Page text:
Using an example from his company, DeviGuard is a nutritional answer to the disease, Post-weaning Multisystemic Wasting syndrome (PMWS), which improves pig growth after viral infection. Treated pigs are healthier, have higher slaughter weights, make more profit and produce lower GHG emissions per kilo of meat produced, he said.

Finally, he expressed his frustration at legislators, who sometimes penalise the innovators of new techniques by not allowing them to claim financial support offered to later adopters and whose rules may be overly prescriptive to the point of being contrary to their original aims.

Importance of Communication

In his comments on future challenges, Dr Gilliland highlighted the vital importance of communication in the transfer of knowledge, stressing that the message needs to be clear and delivered to the right target audience in the right way.

This view was confirmed by most of the other speakers. One, however, offered a different view, however.

Richard Matson of Twemlows Stud Farm invested £100,000 of his own money in a project with the University of Liverpool to develop new techniques to overcome fertility problems in horses. Understandably, he said he does not wish to disseminate the results to his competitors.

Very positive views of the value of true co-operation between farming and science on equal terms were given other speakers at the Innovative Farming Conference.

Learning from each other in the Danish pig sector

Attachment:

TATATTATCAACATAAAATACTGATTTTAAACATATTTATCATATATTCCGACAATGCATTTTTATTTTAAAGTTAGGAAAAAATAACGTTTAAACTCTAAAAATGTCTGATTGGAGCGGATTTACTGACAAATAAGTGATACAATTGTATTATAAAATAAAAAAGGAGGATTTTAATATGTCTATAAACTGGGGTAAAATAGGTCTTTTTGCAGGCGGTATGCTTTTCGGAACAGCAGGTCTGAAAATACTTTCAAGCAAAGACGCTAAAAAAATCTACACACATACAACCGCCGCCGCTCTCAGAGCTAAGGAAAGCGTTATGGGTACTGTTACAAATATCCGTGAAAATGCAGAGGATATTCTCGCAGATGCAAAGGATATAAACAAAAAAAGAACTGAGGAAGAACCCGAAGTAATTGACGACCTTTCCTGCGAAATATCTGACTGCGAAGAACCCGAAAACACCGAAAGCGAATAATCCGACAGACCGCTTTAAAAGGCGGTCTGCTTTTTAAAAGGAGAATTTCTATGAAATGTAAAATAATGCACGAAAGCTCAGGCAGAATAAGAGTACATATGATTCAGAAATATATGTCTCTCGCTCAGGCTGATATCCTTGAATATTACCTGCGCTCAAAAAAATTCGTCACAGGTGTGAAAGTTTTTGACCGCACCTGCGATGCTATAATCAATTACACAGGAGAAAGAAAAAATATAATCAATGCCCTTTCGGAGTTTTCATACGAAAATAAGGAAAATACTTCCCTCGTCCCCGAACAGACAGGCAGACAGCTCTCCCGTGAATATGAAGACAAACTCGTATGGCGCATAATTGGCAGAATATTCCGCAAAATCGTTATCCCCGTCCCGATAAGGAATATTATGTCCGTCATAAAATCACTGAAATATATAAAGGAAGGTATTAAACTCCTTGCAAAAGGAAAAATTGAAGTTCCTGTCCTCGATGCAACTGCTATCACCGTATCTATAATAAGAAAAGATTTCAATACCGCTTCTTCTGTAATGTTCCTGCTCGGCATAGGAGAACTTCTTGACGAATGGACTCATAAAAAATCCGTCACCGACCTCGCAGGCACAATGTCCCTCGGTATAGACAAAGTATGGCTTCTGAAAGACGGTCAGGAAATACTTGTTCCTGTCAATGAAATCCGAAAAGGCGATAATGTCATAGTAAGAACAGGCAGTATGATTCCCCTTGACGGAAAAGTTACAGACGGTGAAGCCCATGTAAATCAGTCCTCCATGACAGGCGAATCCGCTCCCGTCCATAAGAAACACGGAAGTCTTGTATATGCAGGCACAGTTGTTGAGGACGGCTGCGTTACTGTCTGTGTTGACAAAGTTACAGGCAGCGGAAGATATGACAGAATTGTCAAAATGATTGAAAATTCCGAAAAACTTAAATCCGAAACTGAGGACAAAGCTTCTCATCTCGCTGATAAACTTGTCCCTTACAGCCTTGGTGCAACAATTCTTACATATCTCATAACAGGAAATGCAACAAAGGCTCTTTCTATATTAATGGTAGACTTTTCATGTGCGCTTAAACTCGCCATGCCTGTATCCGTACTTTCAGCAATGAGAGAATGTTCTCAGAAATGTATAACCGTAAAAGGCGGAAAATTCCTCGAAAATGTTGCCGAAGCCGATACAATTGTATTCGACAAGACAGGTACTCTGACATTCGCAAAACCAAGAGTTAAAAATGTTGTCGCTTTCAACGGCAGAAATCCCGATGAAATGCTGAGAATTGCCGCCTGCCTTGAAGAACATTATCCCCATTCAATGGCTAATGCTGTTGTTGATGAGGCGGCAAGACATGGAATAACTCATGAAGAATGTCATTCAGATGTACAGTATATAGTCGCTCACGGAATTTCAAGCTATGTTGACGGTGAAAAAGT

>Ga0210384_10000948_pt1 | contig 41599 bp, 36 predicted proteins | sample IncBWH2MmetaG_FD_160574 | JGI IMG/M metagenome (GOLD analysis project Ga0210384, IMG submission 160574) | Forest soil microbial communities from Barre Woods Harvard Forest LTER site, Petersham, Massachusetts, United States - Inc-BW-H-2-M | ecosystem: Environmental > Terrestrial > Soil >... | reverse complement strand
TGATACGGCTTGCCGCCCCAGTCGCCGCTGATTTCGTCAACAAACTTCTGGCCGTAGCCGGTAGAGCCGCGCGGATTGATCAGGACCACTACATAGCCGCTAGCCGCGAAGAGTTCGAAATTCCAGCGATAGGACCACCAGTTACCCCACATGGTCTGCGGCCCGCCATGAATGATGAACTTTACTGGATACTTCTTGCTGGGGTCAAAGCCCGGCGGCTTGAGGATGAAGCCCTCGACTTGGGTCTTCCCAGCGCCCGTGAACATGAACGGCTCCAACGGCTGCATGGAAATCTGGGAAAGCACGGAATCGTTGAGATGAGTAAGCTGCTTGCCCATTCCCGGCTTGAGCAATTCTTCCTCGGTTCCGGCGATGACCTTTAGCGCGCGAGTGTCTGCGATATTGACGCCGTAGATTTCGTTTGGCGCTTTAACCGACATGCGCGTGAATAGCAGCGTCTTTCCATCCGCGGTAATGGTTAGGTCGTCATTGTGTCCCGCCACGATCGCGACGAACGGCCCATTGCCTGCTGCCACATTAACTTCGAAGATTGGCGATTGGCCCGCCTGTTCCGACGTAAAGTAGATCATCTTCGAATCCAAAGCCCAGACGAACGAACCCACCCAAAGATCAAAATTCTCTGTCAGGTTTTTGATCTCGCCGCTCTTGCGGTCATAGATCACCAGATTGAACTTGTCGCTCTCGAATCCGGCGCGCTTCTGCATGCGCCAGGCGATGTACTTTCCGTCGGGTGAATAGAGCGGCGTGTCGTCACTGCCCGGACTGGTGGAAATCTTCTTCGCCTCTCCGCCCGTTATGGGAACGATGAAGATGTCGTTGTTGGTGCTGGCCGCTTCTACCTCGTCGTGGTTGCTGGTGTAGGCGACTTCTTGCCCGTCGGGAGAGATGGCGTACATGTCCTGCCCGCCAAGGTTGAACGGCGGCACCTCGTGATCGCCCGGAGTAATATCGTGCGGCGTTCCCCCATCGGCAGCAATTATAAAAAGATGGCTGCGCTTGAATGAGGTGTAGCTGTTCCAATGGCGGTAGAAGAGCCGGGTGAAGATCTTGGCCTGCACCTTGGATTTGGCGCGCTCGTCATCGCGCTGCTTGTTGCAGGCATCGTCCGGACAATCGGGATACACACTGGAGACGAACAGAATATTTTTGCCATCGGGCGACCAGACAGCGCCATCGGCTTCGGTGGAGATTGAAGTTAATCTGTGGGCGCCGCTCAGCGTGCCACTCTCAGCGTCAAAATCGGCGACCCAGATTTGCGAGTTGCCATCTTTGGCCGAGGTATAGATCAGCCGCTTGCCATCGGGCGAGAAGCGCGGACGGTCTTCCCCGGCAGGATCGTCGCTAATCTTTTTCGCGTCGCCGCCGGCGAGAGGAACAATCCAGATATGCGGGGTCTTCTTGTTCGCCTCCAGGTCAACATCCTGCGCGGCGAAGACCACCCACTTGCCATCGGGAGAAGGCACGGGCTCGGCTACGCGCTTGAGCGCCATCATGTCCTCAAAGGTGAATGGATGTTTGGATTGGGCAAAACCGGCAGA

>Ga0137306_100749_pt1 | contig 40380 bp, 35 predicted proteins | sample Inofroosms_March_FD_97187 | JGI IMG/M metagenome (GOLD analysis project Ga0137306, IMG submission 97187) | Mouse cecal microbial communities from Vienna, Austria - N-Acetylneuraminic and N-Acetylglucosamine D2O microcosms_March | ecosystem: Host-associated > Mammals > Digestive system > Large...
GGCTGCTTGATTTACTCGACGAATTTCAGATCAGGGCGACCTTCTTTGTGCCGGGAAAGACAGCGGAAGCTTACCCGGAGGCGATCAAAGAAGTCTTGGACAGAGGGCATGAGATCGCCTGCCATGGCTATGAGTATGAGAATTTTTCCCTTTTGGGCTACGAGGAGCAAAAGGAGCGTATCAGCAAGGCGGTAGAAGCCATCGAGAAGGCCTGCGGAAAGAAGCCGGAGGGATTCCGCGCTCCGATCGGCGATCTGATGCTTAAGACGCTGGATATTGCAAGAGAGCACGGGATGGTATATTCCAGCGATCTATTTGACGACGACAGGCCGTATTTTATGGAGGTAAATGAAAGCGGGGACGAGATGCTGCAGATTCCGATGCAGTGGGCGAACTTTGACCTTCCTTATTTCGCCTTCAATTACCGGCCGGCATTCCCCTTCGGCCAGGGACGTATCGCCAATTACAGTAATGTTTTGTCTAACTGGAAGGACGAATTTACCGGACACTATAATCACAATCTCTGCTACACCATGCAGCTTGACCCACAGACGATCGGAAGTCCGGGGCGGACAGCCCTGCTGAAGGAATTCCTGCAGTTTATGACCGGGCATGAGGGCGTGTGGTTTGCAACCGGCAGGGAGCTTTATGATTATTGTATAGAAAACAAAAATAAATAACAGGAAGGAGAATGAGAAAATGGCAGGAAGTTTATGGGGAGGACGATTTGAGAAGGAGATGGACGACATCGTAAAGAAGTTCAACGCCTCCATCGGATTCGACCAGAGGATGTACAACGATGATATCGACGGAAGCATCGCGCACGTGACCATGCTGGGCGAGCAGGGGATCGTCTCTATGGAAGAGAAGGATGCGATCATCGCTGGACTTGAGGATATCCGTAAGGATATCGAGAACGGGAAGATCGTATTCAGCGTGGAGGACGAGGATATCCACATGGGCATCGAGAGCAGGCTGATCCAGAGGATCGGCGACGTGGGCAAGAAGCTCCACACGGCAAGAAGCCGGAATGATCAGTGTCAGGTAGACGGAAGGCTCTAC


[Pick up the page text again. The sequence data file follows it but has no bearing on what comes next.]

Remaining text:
The success of the Danish pig industry can be at least partly attributed to the research generated by the Danish Pig Research Centre, said Asger Kjaer Nielsen, Quality Manager at the Danish Agriculture and Food Council.

Financed by a levy on all pigs produced in Denmark and overseen by a Board of Directors, who are all pig farmers, the Centre is responsible for R&D programmes and for transferring the knowledge it generates to farm level.

Sustainable production is one of the key interests and so animal welfare and environmental projects are at the heart of the research programme.

Ideas come from the Pig Research Centre and from farmers and are channelled through advisers at the national advisory service (DLBR), veterinary practices and the supply industry, while the results take the reverse route.

Research is carried out at the Centre, Aarhus University and the 200 or so participating commercial pig farms and the two-way communication means that farmers and researchers learn a lot from each other, Mr Nielsen stressed.

Vets play a key role

Last but not least, Sophie Throup explained how her organisation, RAFT Solutions, was set up in 2010 by Bishopton Veterinary Group.

RAFT aimed to offer an interesting future for livestock vets, act as a hub for conversations on sustainability and developments to benefit food production and to exchange ideas between farmers and researchers nationwide.

The group has successfully set up links with Moredun Scientific and become involved with several projects through the Technology Strategy Board, in areas as diverse as a liver fluke assay, measuring bull semen quality, rapid testing of pathogens, green energy in pig farming and precision dairy cow management.

Vets are in an excellent position to make links between farming and research as they visit farms regularly and so are aware of the problem issues there, as well as having access to the scientific community, she said.

This was a good example of one of the a key message of this Innovative Farming conference – the need for links to be made between agriculture and research to help identify practical and workable solutions to today’s and future challenges.